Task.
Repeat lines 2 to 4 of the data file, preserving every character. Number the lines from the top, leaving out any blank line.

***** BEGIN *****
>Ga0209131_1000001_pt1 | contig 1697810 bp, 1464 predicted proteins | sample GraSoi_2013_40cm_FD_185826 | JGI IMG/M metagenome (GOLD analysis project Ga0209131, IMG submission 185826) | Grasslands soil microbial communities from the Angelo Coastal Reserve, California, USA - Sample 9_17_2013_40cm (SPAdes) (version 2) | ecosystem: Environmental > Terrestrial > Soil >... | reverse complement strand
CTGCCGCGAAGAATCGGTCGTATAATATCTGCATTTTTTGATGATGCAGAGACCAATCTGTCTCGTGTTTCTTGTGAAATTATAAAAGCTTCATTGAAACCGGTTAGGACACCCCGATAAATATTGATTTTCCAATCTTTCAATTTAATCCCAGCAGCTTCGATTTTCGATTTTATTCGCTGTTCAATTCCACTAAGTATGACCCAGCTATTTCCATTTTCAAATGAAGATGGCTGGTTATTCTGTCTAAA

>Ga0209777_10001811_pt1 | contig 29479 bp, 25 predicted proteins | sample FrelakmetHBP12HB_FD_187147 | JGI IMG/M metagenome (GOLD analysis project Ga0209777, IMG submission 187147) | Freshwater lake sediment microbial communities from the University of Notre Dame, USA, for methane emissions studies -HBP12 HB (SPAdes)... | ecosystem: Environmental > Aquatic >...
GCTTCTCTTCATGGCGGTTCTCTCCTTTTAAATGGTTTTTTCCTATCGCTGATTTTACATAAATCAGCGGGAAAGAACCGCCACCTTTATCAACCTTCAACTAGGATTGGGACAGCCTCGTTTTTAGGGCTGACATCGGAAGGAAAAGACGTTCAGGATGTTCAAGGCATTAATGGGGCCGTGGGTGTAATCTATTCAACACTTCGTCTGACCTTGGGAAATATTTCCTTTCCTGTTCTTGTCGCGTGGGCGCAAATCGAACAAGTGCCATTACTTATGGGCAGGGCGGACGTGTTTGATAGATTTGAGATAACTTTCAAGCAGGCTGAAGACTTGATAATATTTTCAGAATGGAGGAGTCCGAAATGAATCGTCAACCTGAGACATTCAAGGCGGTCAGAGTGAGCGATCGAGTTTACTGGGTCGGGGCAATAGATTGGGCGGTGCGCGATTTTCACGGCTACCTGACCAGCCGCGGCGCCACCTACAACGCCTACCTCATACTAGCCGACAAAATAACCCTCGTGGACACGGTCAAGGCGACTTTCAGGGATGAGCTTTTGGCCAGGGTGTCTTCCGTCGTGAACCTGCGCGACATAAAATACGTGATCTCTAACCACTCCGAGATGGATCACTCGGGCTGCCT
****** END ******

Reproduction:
CTGCCGCGAAGAATCGGTCGTATAATATCTGCATTTTTTGATGATGCAGAGACCAATCTGTCTCGTGTTTCTTGTGAAATTATAAAAGCTTCATTGAAACCGGTTAGGACACCCCGATAAATATTGATTTTCCAATCTTTCAATTTAATCCCAGCAGCTTCGATTTTCGATTTTATTCGCTGTTCAATTCCACTAAGTATGACCCAGCTATTTCCATTTTCAAATGAAGATGGCTGGTTATTCTGTCTAAA

>Ga0209777_10001811_pt1 | contig 29479 bp, 25 predicted proteins | sample FrelakmetHBP12HB_FD_187147 | JGI IMG/M metagenome (GOLD analysis project Ga0209777, IMG submission 187147) | Freshwater lake sediment microbial communities from the University of Notre Dame, USA, for methane emissions studies -HBP12 HB (SPAdes)... | ecosystem: Environmental > Aquatic >...
GCTTCTCTTCATGGCGGTTCTCTCCTTTTAAATGGTTTTTTCCTATCGCTGATTTTACATAAATCAGCGGGAAAGAACCGCCACCTTTATCAACCTTCAACTAGGATTGGGACAGCCTCGTTTTTAGGGCTGACATCGGAAGGAAAAGACGTTCAGGATGTTCAAGGCATTAATGGGGCCGTGGGTGTAATCTATTCAACACTTCGTCTGACCTTGGGAAATATTTCCTTTCCTGTTCTTGTCGCGTGGGCGCAAATCGAACAAGTGCCATTACTTATGGGCAGGGCGGACGTGTTTGATAGATTTGAGATAACTTTCAAGCAGGCTGAAGACTTGATAATATTTTCAGAATGGAGGAGTCCGAAATGAATCGTCAACCTGAGACATTCAAGGCGGTCAGAGTGAGCGATCGAGTTTACTGGGTCGGGGCAATAGATTGGGCGGTGCGCGATTTTCACGGCTACCTGACCAGCCGCGGCGCCACCTACAACGCCTACCTCATACTAGCCGACAAAATAACCCTCGTGGACACGGTCAAGGCGACTTTCAGGGATGAGCTTTTGGCCAGGGTGTCTTCCGTCGTGAACCTGCGCGACATAAAATACGTGATCTCTAACCACTCCGAGATGGATCACTCGGGCTGCCT